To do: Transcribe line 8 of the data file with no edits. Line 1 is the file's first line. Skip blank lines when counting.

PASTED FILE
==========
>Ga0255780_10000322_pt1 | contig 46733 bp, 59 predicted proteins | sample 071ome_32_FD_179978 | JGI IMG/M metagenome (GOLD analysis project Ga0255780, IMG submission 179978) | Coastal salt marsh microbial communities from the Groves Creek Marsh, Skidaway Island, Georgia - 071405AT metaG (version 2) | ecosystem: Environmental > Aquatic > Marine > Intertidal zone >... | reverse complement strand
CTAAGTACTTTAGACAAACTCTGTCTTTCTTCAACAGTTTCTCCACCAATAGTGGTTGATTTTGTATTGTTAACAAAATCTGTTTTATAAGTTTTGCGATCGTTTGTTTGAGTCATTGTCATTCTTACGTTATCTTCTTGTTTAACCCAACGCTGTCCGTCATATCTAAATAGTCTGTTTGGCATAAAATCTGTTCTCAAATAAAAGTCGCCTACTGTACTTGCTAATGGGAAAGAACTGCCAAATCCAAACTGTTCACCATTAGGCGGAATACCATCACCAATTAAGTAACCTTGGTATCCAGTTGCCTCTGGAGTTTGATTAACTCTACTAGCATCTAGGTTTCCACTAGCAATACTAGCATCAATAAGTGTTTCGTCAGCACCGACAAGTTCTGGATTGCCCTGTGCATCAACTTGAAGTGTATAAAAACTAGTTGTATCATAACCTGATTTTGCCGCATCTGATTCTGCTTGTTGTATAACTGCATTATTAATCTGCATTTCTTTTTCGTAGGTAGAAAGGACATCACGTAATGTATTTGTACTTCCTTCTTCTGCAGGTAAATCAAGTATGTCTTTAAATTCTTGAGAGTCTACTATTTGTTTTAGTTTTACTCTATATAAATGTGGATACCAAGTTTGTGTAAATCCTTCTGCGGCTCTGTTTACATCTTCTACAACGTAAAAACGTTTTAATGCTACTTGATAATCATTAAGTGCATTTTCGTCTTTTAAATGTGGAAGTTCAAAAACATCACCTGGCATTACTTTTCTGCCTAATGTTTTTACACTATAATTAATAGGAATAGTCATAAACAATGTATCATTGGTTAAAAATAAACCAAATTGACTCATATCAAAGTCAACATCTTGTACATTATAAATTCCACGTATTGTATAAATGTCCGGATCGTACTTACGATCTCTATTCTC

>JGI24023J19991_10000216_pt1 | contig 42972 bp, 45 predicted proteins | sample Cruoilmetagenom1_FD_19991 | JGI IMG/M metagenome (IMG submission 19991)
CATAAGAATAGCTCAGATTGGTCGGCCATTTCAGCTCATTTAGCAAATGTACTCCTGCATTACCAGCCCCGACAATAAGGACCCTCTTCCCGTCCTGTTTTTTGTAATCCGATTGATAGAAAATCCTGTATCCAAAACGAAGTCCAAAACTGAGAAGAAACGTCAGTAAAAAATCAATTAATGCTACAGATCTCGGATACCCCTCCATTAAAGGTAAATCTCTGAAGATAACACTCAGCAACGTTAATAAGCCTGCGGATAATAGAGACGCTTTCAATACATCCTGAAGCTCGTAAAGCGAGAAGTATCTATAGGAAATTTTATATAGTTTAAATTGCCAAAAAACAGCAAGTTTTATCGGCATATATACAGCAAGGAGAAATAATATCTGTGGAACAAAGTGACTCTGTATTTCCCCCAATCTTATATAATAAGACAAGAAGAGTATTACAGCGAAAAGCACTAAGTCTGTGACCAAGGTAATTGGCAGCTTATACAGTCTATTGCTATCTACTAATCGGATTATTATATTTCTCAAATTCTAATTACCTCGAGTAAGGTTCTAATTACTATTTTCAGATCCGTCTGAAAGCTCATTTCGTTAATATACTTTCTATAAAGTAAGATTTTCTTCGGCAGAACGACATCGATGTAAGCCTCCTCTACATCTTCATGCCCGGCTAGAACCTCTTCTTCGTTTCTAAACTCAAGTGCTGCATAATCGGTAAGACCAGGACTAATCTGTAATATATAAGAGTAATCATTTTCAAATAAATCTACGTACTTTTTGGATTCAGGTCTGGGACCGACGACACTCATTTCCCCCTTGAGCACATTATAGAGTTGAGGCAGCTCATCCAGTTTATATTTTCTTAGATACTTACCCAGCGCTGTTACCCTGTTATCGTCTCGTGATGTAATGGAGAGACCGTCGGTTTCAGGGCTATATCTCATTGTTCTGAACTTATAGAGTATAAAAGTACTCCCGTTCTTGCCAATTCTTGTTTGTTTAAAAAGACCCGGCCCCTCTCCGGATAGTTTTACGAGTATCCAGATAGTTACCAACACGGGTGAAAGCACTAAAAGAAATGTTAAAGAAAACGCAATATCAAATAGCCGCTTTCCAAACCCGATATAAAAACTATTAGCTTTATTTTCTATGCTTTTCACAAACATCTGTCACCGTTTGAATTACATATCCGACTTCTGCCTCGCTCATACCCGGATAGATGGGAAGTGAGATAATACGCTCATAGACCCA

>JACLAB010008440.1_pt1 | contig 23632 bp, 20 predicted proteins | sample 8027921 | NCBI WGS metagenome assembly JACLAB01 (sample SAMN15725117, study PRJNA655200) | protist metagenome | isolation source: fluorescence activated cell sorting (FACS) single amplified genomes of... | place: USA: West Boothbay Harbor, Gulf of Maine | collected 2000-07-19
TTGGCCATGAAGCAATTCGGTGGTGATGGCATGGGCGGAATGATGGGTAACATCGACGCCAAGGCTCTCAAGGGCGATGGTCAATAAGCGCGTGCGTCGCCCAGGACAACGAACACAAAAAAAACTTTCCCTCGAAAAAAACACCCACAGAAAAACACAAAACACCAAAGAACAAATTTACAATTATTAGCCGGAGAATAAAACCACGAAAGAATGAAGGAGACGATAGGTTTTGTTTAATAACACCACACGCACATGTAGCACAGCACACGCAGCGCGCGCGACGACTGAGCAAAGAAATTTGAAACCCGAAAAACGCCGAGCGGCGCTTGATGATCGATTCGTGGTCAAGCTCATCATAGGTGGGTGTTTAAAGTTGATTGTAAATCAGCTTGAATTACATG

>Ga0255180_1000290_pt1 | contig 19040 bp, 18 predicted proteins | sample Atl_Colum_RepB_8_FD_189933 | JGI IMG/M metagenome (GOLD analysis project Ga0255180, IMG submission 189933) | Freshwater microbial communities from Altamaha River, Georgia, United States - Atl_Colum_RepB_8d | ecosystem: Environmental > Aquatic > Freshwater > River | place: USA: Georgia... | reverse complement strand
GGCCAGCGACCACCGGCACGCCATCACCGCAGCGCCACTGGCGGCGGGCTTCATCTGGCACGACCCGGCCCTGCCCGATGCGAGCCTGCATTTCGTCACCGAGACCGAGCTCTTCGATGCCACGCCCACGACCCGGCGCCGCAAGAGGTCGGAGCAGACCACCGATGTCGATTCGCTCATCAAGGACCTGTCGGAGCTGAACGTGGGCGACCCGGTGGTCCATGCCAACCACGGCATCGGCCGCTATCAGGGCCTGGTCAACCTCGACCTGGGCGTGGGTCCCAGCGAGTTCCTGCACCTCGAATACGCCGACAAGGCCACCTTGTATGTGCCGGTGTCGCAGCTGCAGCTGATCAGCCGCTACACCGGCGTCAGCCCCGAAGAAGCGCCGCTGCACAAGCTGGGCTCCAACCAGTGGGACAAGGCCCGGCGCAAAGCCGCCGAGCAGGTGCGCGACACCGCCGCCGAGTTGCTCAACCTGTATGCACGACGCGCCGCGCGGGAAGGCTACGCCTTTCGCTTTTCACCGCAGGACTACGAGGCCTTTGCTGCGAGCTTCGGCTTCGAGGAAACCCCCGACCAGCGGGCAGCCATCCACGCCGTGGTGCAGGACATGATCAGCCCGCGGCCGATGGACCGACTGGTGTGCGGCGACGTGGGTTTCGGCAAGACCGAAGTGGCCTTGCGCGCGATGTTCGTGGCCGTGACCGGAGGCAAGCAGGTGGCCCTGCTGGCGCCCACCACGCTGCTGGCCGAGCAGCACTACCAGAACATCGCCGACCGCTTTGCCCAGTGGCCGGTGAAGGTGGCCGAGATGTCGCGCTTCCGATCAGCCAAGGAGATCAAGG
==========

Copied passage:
GGCCAGCGACCACCGGCACGCCATCACCGCAGCGCCACTGGCGGCGGGCTTCATCTGGCACGACCCGGCCCTGCCCGATGCGAGCCTGCATTTCGTCACCGAGACCGAGCTCTTCGATGCCACGCCCACGACCCGGCGCCGCAAGAGGTCGGAGCAGACCACCGATGTCGATTCGCTCATCAAGGACCTGTCGGAGCTGAACGTGGGCGACCCGGTGGTCCATGCCAACCACGGCATCGGCCGCTATCAGGGCCTGGTCAACCTCGACCTGGGCGTGGGTCCCAGCGAGTTCCTGCACCTCGAATACGCCGACAAGGCCACCTTGTATGTGCCGGTGTCGCAGCTGCAGCTGATCAGCCGCTACACCGGCGTCAGCCCCGAAGAAGCGCCGCTGCACAAGCTGGGCTCCAACCAGTGGGACAAGGCCCGGCGCAAAGCCGCCGAGCAGGTGCGCGACACCGCCGCCGAGTTGCTCAACCTGTATGCACGACGCGCCGCGCGGGAAGGCTACGCCTTTCGCTTTTCACCGCAGGACTACGAGGCCTTTGCTGCGAGCTTCGGCTTCGAGGAAACCCCCGACCAGCGGGCAGCCATCCACGCCGTGGTGCAGGACATGATCAGCCCGCGGCCGATGGACCGACTGGTGTGCGGCGACGTGGGTTTCGGCAAGACCGAAGTGGCCTTGCGCGCGATGTTCGTGGCCGTGACCGGAGGCAAGCAGGTGGCCCTGCTGGCGCCCACCACGCTGCTGGCCGAGCAGCACTACCAGAACATCGCCGACCGCTTTGCCCAGTGGCCGGTGAAGGTGGCCGAGATGTCGCGCTTCCGATCAGCCAAGGAGATCAAGG